Did you know that we have been married 20 years? To this day I'm not sure if we were properly married.
How do you get married in a church and not be properly married?
Well, we wanted to marry in a church near where we met. This meant that we had to obtain a special licence. We lived in London at the time, and I remember going into an office linked to Westminster Cathedral to get our licence. (Formally known as the Faculty Office for the Archbishop of Canterbury's Special Licence.)
From this office next to the soaring spires of the Cathedral, we obtained our licence to marry in a small country church in the middle of nowhere.
The excitement of planning a wedding overtook my life for the best part of a year.
Weekends were spent looking at wedding venues, sourcing the wedding photographer, the florist, the wedding cars.
Because we no longer lived in the area, we went by word of mouth recommendation for many of these wedding suppliers. Nowadays, of course, we would also be relying on the web, looking at websites like The Best of Norwich, to find recommended wedding suppliers, to read reviews, to look at their websites and see whether we liked the people behind the business.
20 years ago, we relied on introductions from other wedding suppliers.
Because very few of our friends and family lived nearby, most of the guests stayed in local accommodation.
For our wedding reception, we chose a lovely big hotel, set in its own grounds, complete with spa and beauty salon, which meant that many guests could stay overnight in the same venue, and enjoy the evening without worrying about driving.
I remember waking up on the morning of my wedding in the large room that I shared with my bridesmaid, and seeing with relief that the sun shining through the window, albeit with some clouds threatening in the distance.
As I sat luxuriating in the large clean bed, with its white cotton sheets, I ordered a cooked breakfast. We were giggling already as we went through the cooked breakfast options on the phone.
My plan had been to eat as much as I could before the main ceremony - I get very bad tempered and very shaky when I don't eat properly. The last thing my guests wanted was a grumpy / fainting bride. But when it came to ordering breakfast, my stomach was in knots, and in the end, all I could manage was some dry toast.
Next, the beautician and hairdresser arrived to work on our wedding hair and make- up. I was just getting dressed when my mother realised she needed some hat pins. There were no pins to be found, so she nipped into the nearby village to buy some.
Meanwhile the photographer arrived to take some pre-wedding photos. Right at the last minute, my mother returned, with hat pins, and the flowers arrived.
By this time we were running late. A few extra photos used up a few more minutes, then we all set off.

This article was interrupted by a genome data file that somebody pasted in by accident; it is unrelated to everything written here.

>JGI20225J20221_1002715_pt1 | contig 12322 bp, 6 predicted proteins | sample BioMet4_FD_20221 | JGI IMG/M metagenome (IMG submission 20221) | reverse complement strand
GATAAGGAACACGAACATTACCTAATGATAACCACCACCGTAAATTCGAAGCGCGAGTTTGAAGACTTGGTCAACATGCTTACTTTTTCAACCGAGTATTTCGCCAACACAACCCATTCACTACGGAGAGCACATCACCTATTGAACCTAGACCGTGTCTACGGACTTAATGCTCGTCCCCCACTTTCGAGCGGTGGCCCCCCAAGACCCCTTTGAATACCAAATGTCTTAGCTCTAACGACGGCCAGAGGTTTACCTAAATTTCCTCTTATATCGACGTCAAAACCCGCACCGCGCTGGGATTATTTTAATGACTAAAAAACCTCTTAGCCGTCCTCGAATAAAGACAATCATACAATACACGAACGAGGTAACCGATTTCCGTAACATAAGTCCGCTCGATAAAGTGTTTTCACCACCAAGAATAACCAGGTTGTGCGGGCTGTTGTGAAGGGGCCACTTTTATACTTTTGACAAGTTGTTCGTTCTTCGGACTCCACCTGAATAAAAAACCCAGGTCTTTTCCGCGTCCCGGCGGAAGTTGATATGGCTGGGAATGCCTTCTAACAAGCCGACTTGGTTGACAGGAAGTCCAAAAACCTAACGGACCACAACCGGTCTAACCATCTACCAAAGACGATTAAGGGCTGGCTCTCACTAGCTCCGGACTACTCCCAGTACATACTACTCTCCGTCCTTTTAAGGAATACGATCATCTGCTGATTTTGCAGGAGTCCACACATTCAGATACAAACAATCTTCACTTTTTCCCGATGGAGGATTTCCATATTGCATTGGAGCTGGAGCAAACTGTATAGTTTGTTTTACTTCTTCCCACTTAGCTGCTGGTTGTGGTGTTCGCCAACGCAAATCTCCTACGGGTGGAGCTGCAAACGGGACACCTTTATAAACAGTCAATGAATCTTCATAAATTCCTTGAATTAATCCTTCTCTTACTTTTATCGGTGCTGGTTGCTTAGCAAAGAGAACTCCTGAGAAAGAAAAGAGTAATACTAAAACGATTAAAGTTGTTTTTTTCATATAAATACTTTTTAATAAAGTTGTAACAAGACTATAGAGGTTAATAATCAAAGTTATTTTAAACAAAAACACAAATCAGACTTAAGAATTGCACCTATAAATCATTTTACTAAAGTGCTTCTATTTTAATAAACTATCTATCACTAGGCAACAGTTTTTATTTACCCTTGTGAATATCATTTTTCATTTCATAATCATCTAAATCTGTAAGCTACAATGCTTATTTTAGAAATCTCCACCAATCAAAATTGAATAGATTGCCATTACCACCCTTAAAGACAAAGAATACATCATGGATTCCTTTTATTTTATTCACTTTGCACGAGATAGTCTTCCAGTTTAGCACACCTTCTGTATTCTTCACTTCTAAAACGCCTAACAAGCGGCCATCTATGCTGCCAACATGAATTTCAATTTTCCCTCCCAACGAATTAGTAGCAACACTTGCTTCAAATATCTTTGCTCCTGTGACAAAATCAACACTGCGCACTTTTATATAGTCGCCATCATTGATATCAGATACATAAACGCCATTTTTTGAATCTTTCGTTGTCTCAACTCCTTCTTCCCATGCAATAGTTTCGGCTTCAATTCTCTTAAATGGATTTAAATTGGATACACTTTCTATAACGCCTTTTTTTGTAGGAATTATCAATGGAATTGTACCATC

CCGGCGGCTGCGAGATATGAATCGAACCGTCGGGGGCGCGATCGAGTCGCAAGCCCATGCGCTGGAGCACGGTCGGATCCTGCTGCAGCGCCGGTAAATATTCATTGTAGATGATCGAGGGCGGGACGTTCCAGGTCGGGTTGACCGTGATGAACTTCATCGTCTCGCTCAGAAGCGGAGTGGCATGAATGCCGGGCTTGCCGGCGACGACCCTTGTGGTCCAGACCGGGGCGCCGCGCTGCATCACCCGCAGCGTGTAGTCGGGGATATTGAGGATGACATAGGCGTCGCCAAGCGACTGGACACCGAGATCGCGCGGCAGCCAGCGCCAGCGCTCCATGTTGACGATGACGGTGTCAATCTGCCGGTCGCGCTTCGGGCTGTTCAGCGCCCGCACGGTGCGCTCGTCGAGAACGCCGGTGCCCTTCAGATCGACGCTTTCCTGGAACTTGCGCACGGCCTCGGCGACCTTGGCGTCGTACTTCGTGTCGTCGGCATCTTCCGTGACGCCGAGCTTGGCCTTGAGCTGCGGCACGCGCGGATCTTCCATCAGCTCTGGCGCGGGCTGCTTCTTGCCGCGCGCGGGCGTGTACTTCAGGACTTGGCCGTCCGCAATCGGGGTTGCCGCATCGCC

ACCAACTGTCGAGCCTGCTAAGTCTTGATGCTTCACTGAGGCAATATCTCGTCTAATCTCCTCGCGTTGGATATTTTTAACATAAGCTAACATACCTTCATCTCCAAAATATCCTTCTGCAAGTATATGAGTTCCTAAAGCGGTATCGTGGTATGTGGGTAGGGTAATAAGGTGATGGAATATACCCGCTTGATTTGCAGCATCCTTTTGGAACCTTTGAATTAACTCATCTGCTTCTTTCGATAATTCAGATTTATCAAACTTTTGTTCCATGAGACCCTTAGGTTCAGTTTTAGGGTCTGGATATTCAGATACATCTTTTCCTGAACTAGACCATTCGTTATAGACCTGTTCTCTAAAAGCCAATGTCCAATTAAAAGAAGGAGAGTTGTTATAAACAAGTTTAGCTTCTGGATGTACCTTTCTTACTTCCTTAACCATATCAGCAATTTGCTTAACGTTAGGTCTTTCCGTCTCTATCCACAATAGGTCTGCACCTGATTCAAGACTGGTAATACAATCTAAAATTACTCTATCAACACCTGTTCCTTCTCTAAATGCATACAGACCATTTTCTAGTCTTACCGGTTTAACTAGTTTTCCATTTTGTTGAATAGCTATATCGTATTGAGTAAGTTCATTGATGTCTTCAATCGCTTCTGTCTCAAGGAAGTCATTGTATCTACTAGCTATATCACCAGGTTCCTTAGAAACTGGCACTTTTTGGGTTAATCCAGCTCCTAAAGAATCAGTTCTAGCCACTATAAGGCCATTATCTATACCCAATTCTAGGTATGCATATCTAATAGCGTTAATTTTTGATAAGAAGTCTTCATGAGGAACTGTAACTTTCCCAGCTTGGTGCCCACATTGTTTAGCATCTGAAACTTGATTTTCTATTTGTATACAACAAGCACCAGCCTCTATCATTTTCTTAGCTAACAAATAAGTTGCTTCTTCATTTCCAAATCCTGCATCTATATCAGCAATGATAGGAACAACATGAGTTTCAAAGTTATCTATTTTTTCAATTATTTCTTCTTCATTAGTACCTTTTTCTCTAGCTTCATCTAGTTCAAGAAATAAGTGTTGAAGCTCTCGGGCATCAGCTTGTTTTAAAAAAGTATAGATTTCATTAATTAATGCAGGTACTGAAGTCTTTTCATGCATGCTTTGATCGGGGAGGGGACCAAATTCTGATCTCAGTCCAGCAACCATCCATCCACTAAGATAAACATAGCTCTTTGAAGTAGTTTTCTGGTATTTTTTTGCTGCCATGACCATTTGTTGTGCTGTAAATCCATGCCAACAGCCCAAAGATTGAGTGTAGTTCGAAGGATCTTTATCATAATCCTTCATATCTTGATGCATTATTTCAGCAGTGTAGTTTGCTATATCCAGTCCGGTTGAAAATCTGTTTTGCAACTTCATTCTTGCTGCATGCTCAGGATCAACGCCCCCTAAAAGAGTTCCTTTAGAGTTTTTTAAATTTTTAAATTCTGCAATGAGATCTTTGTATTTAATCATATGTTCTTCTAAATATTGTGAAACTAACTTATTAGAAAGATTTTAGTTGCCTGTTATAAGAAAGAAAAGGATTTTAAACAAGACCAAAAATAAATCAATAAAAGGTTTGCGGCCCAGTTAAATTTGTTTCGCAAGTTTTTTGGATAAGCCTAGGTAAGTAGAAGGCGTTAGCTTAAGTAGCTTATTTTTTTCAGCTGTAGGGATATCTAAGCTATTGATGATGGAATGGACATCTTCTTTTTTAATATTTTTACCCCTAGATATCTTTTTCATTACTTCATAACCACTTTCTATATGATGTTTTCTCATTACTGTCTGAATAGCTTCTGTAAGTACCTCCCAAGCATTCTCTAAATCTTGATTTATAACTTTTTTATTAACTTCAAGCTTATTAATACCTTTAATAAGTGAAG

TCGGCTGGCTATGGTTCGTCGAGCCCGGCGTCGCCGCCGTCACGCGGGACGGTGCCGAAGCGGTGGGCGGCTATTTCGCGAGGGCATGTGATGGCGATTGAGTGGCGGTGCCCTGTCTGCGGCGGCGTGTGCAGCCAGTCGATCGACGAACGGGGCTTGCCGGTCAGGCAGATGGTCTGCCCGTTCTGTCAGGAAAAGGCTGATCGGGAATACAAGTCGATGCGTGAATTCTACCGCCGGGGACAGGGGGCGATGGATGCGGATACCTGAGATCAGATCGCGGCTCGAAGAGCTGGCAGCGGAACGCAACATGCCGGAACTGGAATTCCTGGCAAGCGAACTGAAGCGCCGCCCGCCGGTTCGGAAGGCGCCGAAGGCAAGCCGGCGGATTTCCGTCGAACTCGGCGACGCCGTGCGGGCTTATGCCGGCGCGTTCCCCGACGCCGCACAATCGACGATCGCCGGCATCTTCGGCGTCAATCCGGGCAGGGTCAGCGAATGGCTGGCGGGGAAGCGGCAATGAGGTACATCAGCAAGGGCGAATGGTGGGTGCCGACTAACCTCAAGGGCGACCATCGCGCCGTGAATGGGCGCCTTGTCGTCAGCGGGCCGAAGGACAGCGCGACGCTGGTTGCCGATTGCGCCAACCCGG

I say "all" because a lot of the guests had checked into the hotel and were going to follow us to the church as they did not know the way.
I had organised a surprise vintage car to collect the groom and ushers from their B&B. Meanwhile, I had a smart modern car to take me the 15 miles or so from the hotel to the church.
All went well, albeit that we were a few minutes late, until we reached the nearby village. There had been an accident and the high street was closed to traffic. My heart was pounding at the thought that we would be late. At that time we didn't have mobile phones, so Chris would have been standing at the church wondering what on earth had happened.
Our driver decided that rather than sit in a traffic jam, we would do a U- turn. He did a tight turn and made his way out of the village to find an alternative route. I looked behind, to see a a stream of other cars doing a hasty U- turn - all our guests frantically trying to follow us to find the way to the church. It looked like a comedy sketch. My mother was in an open top sports car being driven by my aunt, and I remember seeing her grab onto her hat whilst my aunt did the tight turn and zoomed off after us. Those hat pins weren't quite up to the job, after all!
We finally reached the dual carriageway and started speeding along. I looked at the speedometer, and looked at my uncle, (who was acting as the father-of-the-bride).
The driver must have seen our worried glances:
"Don't worry," he said, "I used to be in the police"
"What did you do in the police?" We asked, out of interest, thinking he would talk about high speed chases or traffic control.
"Dog handler" came the reply as we continued speeding our way to my wedding.
My uncle and I burst into laughter, momentarily forgetting our worry about being late.
In the end, we arrived there only 32 minutes late.
Our special licence said we had to be married within 30 minutes of the planned time.
I think our vicar decided not to quibble about the 2 minutes and carried on with the ceremony.
I wonder whether anyone has actually been refused a marriage on these grounds.
So, that is how I arrived late for my wedding after speeding there with a former dog handler.
And I won't even mention how I ended up sitting on the bed chatting to my naked father-in- law, or how someone's underpants got left behind in the sauna, or how my uncle made a speech about mother in laws, offending all the mother-in-laws in the room. Now that would just be telling tales.
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Author: Sara Greenfield
By the way, the image of the church was drawn by my brother for the Order of Service.
Member since: 10th July 2012
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